Roxane Gay's Latest Project Talks Unruly Bodies And Redefining Body Image
Amongst many other things, Roxane Gay is a great example of someone who speaks her truth when it comes to living in a fat body, and the experiences that she's had as a result. Her 2017 release, Hunger, created an opportunity for her latest project, Unruly Bodies, alongside Medium.
Unruly Bodies is a pop-up online magazine accessible via Medium's site, where a selection of writers talk about their experience in their bodies. Hunger discussed Gay's discomfort surrounding her weight gain, which stemmed from her experience of sexual assault at the age of 12. The same concept left her to beg the question, 'What does it mean to live in an unruly body?' The idea of a body being unruly came after Gay read Unruly Appetites, a collection by Hanne Blanks, which essentially curated the project's conception. From there, she reached out to 24 writers, asking the question and leaving them no other form of brief or guidelines for the assignment. Fast forward to now, where several pieces of the project are released every Tuesday, Unruly Bodies is now here for us to see for ourselves.
When approached by Medium, the project came to her easily, according to her intro of the project. 'I knew exactly what I wanted to do — to create a space for writers I respect and admire to contribute to the ongoing conversation about unruly bodies and what it means to be human.'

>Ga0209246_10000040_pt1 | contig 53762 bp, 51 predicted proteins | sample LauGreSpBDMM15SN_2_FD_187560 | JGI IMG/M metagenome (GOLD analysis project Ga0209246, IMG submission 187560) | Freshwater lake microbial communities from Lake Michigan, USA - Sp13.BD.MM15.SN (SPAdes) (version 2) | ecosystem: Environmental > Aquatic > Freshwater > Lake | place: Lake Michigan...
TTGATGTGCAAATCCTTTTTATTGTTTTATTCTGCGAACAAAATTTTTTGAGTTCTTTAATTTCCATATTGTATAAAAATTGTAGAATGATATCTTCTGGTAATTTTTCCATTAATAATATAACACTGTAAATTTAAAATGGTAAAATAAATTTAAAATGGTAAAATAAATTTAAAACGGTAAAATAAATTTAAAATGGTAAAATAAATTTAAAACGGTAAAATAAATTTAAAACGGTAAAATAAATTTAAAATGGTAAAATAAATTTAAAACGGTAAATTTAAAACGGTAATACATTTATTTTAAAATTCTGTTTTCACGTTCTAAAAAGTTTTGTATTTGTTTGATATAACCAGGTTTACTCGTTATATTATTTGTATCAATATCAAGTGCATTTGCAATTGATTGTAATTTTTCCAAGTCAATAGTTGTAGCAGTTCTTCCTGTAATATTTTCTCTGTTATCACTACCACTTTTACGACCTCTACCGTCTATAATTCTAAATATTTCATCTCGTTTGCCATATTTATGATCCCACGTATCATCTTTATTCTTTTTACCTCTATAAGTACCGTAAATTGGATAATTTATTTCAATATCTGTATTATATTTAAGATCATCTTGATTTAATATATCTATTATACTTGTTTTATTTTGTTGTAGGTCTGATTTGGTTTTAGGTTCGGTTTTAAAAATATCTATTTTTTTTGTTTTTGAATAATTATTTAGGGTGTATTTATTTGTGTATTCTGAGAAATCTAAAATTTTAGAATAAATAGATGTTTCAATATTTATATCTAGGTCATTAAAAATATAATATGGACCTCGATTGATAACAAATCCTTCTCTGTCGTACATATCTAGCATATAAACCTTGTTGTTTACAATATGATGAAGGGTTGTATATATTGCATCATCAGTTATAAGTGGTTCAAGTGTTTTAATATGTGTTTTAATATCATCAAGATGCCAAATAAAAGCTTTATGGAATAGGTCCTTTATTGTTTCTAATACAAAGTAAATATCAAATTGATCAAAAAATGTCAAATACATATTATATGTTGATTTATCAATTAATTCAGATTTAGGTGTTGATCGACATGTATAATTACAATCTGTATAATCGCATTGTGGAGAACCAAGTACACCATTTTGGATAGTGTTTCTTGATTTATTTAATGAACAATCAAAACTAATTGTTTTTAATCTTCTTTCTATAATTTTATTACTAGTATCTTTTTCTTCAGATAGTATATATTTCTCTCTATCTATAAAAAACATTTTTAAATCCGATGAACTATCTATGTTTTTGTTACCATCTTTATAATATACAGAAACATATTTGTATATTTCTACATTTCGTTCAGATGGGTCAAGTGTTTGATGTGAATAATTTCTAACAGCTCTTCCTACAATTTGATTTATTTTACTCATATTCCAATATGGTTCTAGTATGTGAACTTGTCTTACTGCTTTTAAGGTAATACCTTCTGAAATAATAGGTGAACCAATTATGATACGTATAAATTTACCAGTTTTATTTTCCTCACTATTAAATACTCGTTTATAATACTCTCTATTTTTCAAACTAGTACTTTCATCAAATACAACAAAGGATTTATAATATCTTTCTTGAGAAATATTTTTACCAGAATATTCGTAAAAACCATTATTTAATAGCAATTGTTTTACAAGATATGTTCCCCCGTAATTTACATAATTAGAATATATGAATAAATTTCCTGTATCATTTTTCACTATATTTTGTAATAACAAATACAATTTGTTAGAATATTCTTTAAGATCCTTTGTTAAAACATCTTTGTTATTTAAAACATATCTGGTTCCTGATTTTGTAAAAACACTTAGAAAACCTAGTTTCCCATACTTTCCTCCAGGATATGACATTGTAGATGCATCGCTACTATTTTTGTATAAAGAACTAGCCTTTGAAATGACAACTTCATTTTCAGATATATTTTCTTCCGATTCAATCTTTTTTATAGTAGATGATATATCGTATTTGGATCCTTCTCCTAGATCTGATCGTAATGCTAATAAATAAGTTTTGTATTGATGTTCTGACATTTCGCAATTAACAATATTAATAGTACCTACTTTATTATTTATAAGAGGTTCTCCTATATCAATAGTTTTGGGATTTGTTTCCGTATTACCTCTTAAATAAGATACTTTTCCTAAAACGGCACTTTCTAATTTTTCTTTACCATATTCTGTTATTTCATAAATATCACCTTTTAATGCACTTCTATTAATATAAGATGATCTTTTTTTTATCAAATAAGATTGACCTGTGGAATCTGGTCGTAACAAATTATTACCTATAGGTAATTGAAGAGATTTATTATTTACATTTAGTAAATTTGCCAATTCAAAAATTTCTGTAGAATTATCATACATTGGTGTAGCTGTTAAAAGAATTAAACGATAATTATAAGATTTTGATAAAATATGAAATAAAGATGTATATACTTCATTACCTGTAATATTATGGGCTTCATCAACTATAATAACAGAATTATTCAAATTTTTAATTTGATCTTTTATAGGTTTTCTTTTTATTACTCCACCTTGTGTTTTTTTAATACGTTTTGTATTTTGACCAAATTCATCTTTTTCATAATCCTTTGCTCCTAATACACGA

The collection of articles in response to Gay's question goes beyond fatness. In fact, each writer's perception of the question surprised her. Talking to The Hollywood Reporter, she said: 'They wrote about gender, size, gun violence, wrestling, sex, ability. The range of issues from that one prompt, with the way that writers responded, was wonderful, and affirmed that I made very good choices in the writers that I approached.'
Pieces already available to read in the Unruly Bodies series include Keah Brown's essay on being disabled, black, and a woman; Bear Bergman's story of his gender struggle in his adolescence; Kiese Laymon's experience as a black man and the relationship between his body and gun violence, amongst others.
Sadly, Unruly Bodies is only here for the month of April, so be sure to check it out whilst it lasts!